* Reduce the vertical dimension of the blue header (20%?) and make the global nav top right “pop” a bit more with color, and/or vertical pipes to separate nav choices, and/or a button effect.

      * Bump the font up one if you really want those (ok, us!) old enterprise folks to read it.

      * Put your last name in the subhead. Having only Jeremiah 2x starts to invoke Madonna/Cher/Seal phenomenon)

      *Add a style audio file of your voice saying your own name — giving users a clue how to pronounce it and sparing you from confusion with your Gerry O’Yang Irish doppelganger.

      * I’m continually amazed by the allure tag clouds still hold for folks, and these are likely the folks who are coming to your blog homepage rather than accessing via RSS.


    13. You can’t go wrong with animated gif’s…

      Seriously… IMO you need to go a little wider and maybe incorporate 3 columns. Use the columns to display more small sections that allow readers to see past content. You have no recent posts, or popular posts, or related posts, etc…

      BTW, with all you social tools, I know you have some really good ideas about how to integrate different forms of content into you blog. For example, connect your flickr account to return images based on blog content. Return related twitter posts to blog post, etc…

      Actually now that I think about it, your blog is fine, just leave it.

    14. I’m soaking all this in everyone, thanks. I’ve also NOT Tweeted about it, and removed it from Friendfeed, I’m just getting the core feedback from actual readers.

      I’m thankful, keep the feedback coming.

    15. I’ve said it before — in fact you Twittered about it after I emailed you. But I’ll say it again:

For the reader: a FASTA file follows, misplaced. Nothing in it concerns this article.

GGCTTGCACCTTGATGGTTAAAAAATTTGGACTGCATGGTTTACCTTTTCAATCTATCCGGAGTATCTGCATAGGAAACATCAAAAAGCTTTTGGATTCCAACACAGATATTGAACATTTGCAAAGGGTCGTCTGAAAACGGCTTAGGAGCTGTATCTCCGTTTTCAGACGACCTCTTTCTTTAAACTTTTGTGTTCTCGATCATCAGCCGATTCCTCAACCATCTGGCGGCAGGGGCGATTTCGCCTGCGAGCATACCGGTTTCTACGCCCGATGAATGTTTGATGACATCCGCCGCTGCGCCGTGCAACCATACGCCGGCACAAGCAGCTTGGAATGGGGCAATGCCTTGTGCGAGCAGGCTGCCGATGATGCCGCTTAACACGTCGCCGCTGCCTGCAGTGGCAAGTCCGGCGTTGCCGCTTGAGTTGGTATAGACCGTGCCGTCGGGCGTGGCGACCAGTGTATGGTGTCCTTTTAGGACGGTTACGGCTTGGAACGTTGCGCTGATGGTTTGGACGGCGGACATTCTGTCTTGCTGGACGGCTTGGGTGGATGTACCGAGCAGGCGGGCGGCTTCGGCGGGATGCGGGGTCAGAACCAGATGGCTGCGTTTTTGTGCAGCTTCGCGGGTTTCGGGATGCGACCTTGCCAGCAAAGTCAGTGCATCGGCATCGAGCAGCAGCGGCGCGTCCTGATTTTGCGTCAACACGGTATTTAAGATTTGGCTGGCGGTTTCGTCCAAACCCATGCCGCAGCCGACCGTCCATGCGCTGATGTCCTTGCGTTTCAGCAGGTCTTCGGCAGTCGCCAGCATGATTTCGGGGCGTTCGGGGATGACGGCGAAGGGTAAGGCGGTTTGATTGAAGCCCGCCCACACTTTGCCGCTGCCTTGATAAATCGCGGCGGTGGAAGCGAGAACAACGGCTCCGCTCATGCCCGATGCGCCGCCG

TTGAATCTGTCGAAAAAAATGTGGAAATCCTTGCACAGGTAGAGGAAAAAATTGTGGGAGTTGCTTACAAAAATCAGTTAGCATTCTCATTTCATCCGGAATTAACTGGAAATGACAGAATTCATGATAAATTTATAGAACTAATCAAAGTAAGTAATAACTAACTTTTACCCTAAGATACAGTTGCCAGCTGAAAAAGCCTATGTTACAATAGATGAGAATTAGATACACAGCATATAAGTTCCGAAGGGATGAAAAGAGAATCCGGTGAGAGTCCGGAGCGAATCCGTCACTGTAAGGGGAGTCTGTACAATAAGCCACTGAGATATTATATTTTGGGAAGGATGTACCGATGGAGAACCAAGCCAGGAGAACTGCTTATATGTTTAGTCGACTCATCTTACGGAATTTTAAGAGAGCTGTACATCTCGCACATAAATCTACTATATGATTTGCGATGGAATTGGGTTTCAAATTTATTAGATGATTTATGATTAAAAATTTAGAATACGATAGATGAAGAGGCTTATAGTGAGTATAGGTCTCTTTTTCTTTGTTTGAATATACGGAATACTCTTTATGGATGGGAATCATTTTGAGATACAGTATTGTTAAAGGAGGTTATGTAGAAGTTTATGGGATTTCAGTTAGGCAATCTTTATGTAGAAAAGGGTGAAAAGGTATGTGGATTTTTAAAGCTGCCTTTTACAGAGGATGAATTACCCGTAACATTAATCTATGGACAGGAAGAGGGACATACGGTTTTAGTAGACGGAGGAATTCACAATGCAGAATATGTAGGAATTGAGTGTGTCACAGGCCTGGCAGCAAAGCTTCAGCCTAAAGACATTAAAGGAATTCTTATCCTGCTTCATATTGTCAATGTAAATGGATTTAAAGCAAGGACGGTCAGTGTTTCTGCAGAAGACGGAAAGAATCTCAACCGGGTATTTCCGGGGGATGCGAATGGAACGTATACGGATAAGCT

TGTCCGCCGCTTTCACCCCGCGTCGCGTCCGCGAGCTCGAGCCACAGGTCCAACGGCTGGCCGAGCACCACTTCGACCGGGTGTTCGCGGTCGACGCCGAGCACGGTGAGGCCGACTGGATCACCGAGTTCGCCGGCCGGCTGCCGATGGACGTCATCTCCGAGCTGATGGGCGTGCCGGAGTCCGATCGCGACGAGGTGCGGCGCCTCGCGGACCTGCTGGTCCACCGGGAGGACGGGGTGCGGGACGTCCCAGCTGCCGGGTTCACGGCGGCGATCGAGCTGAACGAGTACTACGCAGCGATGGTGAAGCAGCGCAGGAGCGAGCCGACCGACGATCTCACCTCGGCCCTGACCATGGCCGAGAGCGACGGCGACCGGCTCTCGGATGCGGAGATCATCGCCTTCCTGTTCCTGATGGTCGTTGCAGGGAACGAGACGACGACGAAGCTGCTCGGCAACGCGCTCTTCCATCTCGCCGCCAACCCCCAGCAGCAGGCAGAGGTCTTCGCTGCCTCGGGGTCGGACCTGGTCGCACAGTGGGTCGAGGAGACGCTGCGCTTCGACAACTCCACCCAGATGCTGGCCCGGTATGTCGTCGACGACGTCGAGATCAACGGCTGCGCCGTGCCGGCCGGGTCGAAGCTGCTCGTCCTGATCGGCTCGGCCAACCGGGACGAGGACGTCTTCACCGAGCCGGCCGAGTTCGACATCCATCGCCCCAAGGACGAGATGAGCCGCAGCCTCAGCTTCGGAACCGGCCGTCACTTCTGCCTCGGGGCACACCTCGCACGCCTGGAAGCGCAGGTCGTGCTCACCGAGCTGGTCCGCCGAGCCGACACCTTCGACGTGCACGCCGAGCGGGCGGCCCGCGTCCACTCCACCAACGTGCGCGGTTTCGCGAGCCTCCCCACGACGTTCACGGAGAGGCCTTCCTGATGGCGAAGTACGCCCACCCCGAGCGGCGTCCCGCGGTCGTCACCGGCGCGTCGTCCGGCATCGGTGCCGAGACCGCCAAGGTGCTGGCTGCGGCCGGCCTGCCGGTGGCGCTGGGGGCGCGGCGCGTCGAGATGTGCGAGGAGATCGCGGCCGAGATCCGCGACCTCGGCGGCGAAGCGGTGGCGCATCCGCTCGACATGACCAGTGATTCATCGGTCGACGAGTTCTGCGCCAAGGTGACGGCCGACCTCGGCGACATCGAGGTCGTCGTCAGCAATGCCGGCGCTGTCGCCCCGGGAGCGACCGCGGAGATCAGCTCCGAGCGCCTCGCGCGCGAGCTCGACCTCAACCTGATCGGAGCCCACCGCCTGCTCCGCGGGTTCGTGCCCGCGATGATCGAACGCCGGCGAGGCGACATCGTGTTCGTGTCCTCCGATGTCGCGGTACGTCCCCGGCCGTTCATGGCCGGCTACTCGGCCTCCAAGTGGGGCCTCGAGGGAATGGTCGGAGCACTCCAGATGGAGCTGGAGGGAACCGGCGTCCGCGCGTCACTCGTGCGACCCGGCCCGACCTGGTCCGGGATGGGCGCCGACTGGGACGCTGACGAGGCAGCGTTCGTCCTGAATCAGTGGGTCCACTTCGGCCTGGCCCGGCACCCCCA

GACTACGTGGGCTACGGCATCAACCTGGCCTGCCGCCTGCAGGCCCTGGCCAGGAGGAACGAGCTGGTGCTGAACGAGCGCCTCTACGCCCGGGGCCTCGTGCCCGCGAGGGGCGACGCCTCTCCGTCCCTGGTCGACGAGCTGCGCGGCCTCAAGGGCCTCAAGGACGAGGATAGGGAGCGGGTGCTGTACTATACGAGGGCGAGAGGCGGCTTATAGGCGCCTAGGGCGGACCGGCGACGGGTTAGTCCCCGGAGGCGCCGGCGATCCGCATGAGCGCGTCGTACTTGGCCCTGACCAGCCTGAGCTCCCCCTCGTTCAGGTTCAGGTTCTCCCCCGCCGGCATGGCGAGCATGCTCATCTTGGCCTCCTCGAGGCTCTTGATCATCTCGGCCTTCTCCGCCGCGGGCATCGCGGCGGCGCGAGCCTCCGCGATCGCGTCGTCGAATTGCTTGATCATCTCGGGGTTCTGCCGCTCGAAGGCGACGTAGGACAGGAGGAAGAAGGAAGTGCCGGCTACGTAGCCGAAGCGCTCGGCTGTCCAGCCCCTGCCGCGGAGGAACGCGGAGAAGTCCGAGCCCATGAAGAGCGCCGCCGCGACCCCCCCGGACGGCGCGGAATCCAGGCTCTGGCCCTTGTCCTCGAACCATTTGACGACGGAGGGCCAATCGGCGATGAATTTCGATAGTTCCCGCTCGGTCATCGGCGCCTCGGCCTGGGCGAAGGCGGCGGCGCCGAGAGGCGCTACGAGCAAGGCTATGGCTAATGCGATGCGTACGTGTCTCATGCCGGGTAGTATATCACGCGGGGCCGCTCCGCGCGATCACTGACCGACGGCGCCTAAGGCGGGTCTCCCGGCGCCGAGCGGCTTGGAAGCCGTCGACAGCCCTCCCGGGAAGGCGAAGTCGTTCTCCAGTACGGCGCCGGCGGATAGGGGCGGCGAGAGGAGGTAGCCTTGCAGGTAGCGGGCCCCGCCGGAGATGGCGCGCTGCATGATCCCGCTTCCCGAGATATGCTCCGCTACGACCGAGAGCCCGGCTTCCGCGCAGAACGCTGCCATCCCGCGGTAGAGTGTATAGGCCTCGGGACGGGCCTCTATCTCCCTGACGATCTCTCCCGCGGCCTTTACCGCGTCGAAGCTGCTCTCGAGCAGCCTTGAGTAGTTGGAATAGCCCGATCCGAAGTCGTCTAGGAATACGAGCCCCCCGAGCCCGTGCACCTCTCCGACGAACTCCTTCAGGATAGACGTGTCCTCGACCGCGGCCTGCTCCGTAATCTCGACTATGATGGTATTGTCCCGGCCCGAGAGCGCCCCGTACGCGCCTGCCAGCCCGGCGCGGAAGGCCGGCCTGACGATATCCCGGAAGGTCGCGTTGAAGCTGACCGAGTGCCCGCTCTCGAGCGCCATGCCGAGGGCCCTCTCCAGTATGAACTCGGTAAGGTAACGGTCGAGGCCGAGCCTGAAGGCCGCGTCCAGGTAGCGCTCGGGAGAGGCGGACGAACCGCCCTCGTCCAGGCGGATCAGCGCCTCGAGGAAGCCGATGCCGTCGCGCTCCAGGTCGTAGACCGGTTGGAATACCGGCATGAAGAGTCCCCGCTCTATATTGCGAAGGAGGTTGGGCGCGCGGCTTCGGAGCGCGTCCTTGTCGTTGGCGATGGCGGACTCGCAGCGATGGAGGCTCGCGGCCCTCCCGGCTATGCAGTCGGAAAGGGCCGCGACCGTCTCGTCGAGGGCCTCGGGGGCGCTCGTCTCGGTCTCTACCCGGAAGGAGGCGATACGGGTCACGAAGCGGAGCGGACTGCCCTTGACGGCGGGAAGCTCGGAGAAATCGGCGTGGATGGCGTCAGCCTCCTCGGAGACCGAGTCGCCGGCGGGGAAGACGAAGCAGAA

You’re content is good. It’s succinct, relevant, timely and always has value. However, every time I jump off my RSS feed to view your blog I always get a bit squeamish, cause I think — “man, this guy is so much better than this!” I guess what I’m trying to say is I think your credibility is being lost more than you would thing to your first time visitors. Overall look and feel is always a factor in the way you judge credibility online. You know this. I mean, you’re from Forrester? 🙂 Things should look clean and polished right? With the content you produce that is such on the edge of things that are breaking — and you are looked to as the “thought leader”, shouldn’t the design look something a little more compelling that is not 2006?

      Don’t get me wrong — content is always king, I understand that. You’ve got that. All I’m suggesting is you clean-up on the edges. Maybe employ a logo that doesn’t look like you grabbed it from a windows template and a blog design that is a little more custom tailored and doesn’t look like you just added plug-ins at-will (don’t take those as low blows comments please. I also do realize most of the influential bloggers out there have sub-par creative designs).

      When I look at your design I wish you had the following (these elements would make me think “yep, not only does this guy write great content, and is able to translate things quickly and make it relevant to his audience, but yep he also looks the part too). They are as follows:

      1.) A blog header that is more significant and compelling and contemporary to your personal brand. Something that looks unique to you.